ôô

How to Get Things Done When You're Depressed

Depression is a heavy blanket that weighs you down and tells you lies. How do we keep moving when we're ensnared in its trap? Author Julie Fast has been dealing with her own depression for decades. She talks to us today about her tried-and-true strategies for taking back the reins from depression so you can live your life.

By
Jade Wu, PhD
14-minute read
Episode #334
The Quick And Dirty

Depression affects our bodies, mood, and thoughts. It tricks us into believing thoughts like "I can't move" or "I don't want to talk to anyone." Author Julie Fast recommends acting as if you can go through the motions of your life (even if you don't feel like you can) and seeking out fun activities (even if you don't feel like doing them). Don't wait until you want to do something—do it anyway. Eliminating depression altogether may be difficult, but you can change your relationship with depression so that it doesn't rule your life. 

“I can’t. I don’t want to. What’s the point? I suck at everything. I’m not in the mood.”

These are the lies depression tells us when we’re in its grasp. Depression is not just a mood or a feeling; it’s a brain disease that changes our bodies, our thoughts, and our actions. The self-defeating thoughts it creates are especially strong, and they feel so real that sometimes, we willingly follow them to bed, curl up, and resign to feeling miserable.

Depression is not just a mood or a feeling; it’s a brain disease that changes our bodies, our thoughts, and our actions.

But the magical thing about the brain is that you can actually change its state through your actions.

This is something author Julie Fast has been learning for decades. She is an award winning mental health writer, researcher and educator. She has over 40 years of personal experience with depression and 20 years of working directly with those affected by it. Her latest book is Getting It Done When You’re Depressed, Second Edition (Julie A. Fast and John D. Preston, Psy.D., ABPP). The book offers 50 strategies to break the cycle of inactivity, anxiety and lack of focus that so often accompanies depression.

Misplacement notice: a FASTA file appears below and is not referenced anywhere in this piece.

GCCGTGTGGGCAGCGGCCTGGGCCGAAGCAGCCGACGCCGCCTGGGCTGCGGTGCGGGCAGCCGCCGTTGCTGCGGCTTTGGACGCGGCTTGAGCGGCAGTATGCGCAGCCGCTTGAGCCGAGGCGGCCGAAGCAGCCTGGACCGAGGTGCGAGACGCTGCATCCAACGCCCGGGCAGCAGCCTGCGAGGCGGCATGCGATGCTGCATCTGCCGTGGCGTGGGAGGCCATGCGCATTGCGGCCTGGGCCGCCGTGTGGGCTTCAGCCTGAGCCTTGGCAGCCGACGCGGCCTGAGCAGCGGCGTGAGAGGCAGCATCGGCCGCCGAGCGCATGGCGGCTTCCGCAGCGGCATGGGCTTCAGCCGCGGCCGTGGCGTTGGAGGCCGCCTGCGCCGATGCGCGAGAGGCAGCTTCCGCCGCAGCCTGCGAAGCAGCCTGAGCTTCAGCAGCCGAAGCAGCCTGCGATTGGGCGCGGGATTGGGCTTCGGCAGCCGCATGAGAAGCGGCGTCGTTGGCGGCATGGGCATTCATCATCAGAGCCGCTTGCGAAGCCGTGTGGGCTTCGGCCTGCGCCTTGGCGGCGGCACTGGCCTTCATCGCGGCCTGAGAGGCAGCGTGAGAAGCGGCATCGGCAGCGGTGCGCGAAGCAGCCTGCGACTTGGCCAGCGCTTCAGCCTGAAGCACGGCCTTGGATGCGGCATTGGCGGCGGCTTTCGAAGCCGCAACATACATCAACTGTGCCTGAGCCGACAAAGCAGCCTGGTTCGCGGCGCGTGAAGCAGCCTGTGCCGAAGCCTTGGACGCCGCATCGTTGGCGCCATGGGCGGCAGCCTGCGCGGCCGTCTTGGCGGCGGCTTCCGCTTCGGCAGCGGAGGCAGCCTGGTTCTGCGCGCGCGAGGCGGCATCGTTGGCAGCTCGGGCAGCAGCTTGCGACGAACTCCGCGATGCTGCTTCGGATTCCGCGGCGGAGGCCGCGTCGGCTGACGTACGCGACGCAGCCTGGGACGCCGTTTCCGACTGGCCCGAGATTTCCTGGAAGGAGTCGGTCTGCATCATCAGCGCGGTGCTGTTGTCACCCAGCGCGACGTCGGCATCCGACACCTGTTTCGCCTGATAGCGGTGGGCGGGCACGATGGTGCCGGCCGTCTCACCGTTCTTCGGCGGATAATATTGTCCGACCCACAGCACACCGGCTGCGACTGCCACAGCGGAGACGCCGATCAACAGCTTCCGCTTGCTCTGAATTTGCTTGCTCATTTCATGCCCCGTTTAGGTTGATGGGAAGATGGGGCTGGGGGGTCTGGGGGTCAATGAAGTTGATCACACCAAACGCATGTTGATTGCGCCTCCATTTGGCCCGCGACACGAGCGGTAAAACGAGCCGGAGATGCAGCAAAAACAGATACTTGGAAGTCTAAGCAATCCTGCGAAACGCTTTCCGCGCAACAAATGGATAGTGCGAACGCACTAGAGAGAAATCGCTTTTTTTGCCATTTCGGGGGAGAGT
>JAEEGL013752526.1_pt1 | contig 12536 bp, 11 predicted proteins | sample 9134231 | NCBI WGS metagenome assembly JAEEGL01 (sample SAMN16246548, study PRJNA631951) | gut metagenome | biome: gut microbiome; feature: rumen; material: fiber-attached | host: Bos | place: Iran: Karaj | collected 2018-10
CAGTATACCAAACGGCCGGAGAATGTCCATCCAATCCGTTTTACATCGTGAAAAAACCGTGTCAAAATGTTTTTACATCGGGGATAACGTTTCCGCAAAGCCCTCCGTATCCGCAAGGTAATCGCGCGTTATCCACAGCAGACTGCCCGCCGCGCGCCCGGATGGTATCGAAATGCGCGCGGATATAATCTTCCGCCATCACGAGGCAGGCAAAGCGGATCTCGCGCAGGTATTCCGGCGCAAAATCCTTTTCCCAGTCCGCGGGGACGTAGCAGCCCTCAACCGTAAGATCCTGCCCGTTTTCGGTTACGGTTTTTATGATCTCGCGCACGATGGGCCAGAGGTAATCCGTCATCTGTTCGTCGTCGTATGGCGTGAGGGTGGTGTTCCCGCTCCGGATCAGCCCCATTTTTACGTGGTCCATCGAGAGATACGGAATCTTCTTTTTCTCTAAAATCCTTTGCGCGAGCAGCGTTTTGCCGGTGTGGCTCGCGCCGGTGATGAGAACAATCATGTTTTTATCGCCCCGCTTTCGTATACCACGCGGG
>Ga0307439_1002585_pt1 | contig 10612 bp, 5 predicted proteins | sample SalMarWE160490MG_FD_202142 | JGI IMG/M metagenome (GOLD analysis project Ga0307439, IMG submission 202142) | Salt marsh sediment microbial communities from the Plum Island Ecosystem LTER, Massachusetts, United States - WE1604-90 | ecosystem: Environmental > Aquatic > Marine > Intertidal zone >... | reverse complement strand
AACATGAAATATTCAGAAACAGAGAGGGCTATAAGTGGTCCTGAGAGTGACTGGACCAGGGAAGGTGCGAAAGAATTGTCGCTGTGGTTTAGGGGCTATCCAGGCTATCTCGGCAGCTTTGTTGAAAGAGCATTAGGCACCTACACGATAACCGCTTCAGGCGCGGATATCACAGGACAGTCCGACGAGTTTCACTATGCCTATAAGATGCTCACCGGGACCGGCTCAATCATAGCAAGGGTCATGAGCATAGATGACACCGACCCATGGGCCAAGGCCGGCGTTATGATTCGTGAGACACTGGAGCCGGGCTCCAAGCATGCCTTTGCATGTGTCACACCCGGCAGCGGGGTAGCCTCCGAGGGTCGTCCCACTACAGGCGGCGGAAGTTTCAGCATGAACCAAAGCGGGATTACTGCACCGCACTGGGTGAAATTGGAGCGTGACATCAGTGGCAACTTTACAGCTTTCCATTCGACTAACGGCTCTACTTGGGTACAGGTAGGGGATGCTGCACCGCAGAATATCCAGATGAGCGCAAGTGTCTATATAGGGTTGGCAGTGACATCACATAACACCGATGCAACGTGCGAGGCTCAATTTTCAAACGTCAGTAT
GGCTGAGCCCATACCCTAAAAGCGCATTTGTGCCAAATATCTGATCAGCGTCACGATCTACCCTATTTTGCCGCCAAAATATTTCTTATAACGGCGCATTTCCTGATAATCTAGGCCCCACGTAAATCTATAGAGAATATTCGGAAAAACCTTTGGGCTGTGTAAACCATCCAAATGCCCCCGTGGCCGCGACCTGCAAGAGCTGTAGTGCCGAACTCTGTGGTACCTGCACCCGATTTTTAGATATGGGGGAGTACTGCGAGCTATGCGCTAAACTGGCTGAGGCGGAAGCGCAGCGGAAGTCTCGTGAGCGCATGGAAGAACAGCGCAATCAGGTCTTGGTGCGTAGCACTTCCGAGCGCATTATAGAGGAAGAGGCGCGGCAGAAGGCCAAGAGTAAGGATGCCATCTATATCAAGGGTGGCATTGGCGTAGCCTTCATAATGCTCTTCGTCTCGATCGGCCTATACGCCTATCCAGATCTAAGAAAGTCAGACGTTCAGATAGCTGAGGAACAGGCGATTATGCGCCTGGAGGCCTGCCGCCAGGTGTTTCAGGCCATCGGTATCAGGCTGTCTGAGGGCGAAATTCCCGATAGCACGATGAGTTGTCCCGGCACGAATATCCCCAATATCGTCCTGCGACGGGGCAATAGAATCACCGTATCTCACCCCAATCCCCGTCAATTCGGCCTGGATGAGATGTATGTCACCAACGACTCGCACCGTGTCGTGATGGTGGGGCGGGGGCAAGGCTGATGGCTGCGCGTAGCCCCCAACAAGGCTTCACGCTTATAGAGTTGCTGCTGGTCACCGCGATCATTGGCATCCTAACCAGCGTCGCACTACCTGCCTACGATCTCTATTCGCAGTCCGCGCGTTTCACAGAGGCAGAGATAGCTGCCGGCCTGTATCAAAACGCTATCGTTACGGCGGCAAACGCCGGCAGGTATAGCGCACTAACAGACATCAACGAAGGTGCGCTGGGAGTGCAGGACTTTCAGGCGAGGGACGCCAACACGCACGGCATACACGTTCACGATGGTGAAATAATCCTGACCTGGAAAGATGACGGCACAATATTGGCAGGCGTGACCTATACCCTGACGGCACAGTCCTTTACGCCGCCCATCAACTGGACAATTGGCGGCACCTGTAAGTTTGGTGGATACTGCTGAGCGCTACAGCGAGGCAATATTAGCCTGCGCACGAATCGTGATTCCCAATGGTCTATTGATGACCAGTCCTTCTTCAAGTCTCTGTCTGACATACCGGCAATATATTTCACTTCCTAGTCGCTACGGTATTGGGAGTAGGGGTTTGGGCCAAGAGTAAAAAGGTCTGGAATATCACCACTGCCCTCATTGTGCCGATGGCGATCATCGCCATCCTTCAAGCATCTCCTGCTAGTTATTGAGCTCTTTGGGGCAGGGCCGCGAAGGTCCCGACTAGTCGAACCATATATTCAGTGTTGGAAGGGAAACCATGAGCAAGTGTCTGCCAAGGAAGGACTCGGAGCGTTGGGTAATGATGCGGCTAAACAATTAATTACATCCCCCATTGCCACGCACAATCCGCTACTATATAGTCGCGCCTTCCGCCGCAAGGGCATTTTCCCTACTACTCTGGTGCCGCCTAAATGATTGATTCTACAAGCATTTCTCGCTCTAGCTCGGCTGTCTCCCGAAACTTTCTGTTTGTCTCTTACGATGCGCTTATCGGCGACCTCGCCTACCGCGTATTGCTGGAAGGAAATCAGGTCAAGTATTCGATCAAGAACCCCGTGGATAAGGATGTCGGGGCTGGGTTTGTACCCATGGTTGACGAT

Today, she talked to me about busting depression myths, using concrete strategies to break through depression, how COVID-19 has affected people with depression, and why you have to create your own hope when you’re depressed. Below is a lightly edited transcript of our conversation.

Dr. Jade Wu:

I just wanted to start by asking you to clarify about depression a little bit, because I think often people think of depression as feeling sad or being pessimistic. And while depression can certainly include those elements, there's a lot more to it than that. Could you speak to how depression affects us in our day-to-day life?

Julie Fast:

Well, I break depression into three main categories. The one you described—weepy, hopeless, sad depression— that's what people think about when they think of depression. But then we have irritated, agitated, depression, where we have more energy, but we feel mean or we are snappy with the people around us. We kick things. We don't like our lives and we're upset. And then we have what is by far the worst of all, and that's catatonic depression, where you can't move, you can't think, or you think you can't. Within all of those depressions, you have hopelessness and pessimism, but how they present is either weepy/sad, irritated/angry, or immovable catatonia. You can be suicidal in all of those as well, and you can be psychotic and anxious. So it is an incredibly serious illness that I wish we paid more attention to.

Jade:

That is really fascinating how it can be really different flavors of depression. One thing you mentioned was immovability, or just feeling a lack of ability to do things, to get out of bed. How does this affect our daily functioning and productivity?

Julie:

Our feelings are very chemical-based. We know this because if people take medications, it changes our feelings, right? It changes how we interact in the world. So we are basically serotonin and dopamine and norepinephrine creatures. We're cortisol creatures. And when depression changes those neurochemicals, it actually affects our physical body, as well.

Depression tells us that we can't move. It is lying to us. It's actually the thought that we can't move that we're dealing with.

And as a person with bipolar disorder, I have both sides, right? So I have the inactivity of depression, or I have the extreme activity of mania. So I know that my chemicals are determining whether I move my body or not. Depression tells us that we can't move. I call it “concrete body.” It tells us that we can't function. We can't unload our dishwasher. We can't play with our pets or our kids. It is lying to us. It's actually the thought that we can't move that we're dealing with.

If you have the thought and then actually try and move your arms, or actually stand up from bed, you can do it. So we have to break that depression barrier that says you can't move, you're inert, you're a piece of concrete, you're worthless. And we have to figure out—how do I break through that and somehow move this body? And when we make even one movement, we go, “Oh, depression’s lying!”